Saturday, January 29, 2011

Winter Sown

Last night, with a glass of wine and a soundtrack that included this bit of dreamy awesomeness,

I winter sowed some seeds.

I started with just a few flats last year. Only the chamomile did really well. This year I'm trying again, sticking mostly to self-sowing natives and other hardy perennials that are well adapted to the climate, naturally drop their seeds in the fall, endure the long winter and germinate the following spring.

I suspect many gardeners would classify most of these plants firmly in the weed category and wonder why in the world I would go through the trouble of purposefully cultivating them. Well, as much as I love vegetable gardening, herbalism is fast becoming my first love, and these are all medicinal herbs. I am particularly hoping that the boneset and Queen Anne's Lace seeds I saved will be successful.

The blue boxes around the neighbourhood are an excellent source of mini greenhouses. Sadly, it's all too easy to fully equip myself with these takeout tubs. The roast chicken containers work great though. If I take care of them, I can keep them out of the waste stream for another couple of years and save myself the impact and money from buying seed starting trays.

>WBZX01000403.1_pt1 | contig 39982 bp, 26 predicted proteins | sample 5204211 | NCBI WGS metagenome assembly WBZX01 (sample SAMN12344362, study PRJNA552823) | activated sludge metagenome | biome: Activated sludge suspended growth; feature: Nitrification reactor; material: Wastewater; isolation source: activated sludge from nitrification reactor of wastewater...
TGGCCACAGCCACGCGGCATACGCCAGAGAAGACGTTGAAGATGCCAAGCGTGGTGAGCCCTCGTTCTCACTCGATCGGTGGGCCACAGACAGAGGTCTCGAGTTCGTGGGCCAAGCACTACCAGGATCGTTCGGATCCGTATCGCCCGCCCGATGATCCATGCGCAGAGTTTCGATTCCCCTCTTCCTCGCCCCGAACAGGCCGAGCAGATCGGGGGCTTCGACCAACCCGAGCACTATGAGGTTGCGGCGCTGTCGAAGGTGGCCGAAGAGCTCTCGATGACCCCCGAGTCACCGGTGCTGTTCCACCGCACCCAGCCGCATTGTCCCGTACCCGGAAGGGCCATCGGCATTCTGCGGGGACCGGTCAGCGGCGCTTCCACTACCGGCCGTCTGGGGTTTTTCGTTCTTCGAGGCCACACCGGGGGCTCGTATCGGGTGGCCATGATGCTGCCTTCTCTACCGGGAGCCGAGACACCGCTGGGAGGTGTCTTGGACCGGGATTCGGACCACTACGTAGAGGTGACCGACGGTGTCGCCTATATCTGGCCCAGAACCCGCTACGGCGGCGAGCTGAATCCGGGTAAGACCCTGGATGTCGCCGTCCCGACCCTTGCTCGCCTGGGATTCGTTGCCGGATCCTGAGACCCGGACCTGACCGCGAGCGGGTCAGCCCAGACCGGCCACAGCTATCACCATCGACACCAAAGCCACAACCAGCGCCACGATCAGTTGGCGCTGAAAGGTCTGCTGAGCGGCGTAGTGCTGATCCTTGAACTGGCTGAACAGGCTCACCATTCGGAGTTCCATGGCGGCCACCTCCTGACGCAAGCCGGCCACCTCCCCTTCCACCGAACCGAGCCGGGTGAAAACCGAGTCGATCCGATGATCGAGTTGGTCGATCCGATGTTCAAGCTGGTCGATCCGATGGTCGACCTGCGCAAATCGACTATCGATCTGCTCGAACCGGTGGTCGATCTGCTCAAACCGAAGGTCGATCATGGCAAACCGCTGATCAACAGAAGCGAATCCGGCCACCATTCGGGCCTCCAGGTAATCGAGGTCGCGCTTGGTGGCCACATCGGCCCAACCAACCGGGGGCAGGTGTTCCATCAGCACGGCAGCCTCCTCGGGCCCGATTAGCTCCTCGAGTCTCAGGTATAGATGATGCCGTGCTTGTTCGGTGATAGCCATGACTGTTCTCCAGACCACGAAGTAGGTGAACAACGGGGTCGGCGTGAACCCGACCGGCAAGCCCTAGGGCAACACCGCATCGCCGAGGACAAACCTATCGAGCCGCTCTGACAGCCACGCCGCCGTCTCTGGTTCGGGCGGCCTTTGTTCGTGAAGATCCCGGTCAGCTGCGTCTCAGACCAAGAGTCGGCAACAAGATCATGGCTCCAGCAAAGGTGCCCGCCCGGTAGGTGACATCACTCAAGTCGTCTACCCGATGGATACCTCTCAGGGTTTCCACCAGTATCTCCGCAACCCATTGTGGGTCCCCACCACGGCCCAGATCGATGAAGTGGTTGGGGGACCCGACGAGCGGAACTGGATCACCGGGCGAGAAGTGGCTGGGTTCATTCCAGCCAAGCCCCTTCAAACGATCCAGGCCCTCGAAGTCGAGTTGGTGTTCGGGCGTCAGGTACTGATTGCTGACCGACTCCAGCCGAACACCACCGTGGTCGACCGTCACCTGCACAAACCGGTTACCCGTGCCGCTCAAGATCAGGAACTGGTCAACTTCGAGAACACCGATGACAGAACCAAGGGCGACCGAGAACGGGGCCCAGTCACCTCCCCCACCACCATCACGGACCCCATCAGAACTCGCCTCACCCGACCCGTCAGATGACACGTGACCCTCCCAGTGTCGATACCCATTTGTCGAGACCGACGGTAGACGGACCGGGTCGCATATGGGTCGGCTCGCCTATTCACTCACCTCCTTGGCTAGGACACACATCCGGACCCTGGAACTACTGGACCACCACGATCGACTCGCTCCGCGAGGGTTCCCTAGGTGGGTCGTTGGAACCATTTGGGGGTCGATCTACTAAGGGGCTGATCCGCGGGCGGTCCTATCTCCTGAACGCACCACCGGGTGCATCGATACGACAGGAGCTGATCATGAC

The trays get thoroughly cleaned with hot, soapy water. I use hydrogen peroxide for good measure to prevent the spread of plant disease, mold and fungus.

Seeded, labeled, lidded and ready to go outside.

The next morning, already under a layer of snow.

Good luck little, baby seeds! I hope to see lots of you in the spring.


Urban Girl said...

Love this! What a great idea!

Good luck little seeds!

Wendy said...

I tried this, Amber, and was pleasantly surprised! Had great luck with squash seeds!

Amber said...

Thanks Urban Girl. I'm so excited to see how they turn out!

Wendy, it worked with squash seeds? That's great! I still have a few more seeds that I'd like to winter sow. Maybe I'll try some squash and other veg.

df said...

Very nice post, and I'm so with you on reusing those roasted chicken containers! The idea you're exploring with winter sowing is fully fleshed out in the Winter Harvest Handbook by Eliot Coleman. In this region it's fully possible for us to grow vegetables year round through the use of simple cold greenhouses - basically a double layer of protection for cold hardy plants (root veggies, Asian greens, some lettuces). I'll be blogging about our winter gardening efforts this year and have linked this comment back to my first posting on this topic. Thanks for sharing your efforts - very inspiring!

Amber said...

Oh cool. My awesome dude guy has the Eliot Coleman book. I'll have to steal it from him and check out his technique.

The site I linked to in the post has been a great resource for me.

Any info on extending the season is great to know!